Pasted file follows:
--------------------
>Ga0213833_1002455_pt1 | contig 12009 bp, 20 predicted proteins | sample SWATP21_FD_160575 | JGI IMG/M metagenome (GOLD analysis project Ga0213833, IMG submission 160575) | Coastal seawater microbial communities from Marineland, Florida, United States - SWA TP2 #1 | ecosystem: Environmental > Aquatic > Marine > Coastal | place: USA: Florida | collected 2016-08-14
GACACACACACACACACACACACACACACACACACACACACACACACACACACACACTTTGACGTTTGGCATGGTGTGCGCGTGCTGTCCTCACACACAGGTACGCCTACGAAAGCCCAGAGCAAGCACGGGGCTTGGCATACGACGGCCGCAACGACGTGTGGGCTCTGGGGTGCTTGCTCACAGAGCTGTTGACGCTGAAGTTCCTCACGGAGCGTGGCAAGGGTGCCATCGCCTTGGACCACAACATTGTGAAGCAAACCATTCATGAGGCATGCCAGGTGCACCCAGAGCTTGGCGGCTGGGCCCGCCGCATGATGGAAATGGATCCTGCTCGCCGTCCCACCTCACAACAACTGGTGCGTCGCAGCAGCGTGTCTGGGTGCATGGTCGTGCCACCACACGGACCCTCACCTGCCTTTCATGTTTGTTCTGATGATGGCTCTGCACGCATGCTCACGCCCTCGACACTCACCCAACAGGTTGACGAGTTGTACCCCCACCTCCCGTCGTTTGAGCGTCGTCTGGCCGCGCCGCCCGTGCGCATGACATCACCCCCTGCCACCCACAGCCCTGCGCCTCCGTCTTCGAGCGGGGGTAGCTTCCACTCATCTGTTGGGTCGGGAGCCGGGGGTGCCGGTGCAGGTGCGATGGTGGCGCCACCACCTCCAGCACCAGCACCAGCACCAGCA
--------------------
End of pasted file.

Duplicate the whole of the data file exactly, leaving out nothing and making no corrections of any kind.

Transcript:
>Ga0213833_1002455_pt1 | contig 12009 bp, 20 predicted proteins | sample SWATP21_FD_160575 | JGI IMG/M metagenome (GOLD analysis project Ga0213833, IMG submission 160575) | Coastal seawater microbial communities from Marineland, Florida, United States - SWA TP2 #1 | ecosystem: Environmental > Aquatic > Marine > Coastal | place: USA: Florida | collected 2016-08-14
GACACACACACACACACACACACACACACACACACACACACACACACACACACACACTTTGACGTTTGGCATGGTGTGCGCGTGCTGTCCTCACACACAGGTACGCCTACGAAAGCCCAGAGCAAGCACGGGGCTTGGCATACGACGGCCGCAACGACGTGTGGGCTCTGGGGTGCTTGCTCACAGAGCTGTTGACGCTGAAGTTCCTCACGGAGCGTGGCAAGGGTGCCATCGCCTTGGACCACAACATTGTGAAGCAAACCATTCATGAGGCATGCCAGGTGCACCCAGAGCTTGGCGGCTGGGCCCGCCGCATGATGGAAATGGATCCTGCTCGCCGTCCCACCTCACAACAACTGGTGCGTCGCAGCAGCGTGTCTGGGTGCATGGTCGTGCCACCACACGGACCCTCACCTGCCTTTCATGTTTGTTCTGATGATGGCTCTGCACGCATGCTCACGCCCTCGACACTCACCCAACAGGTTGACGAGTTGTACCCCCACCTCCCGTCGTTTGAGCGTCGTCTGGCCGCGCCGCCCGTGCGCATGACATCACCCCCTGCCACCCACAGCCCTGCGCCTCCGTCTTCGAGCGGGGGTAGCTTCCACTCATCTGTTGGGTCGGGAGCCGGGGGTGCCGGTGCAGGTGCGATGGTGGCGCCACCACCTCCAGCACCAGCACCAGCACCAGCA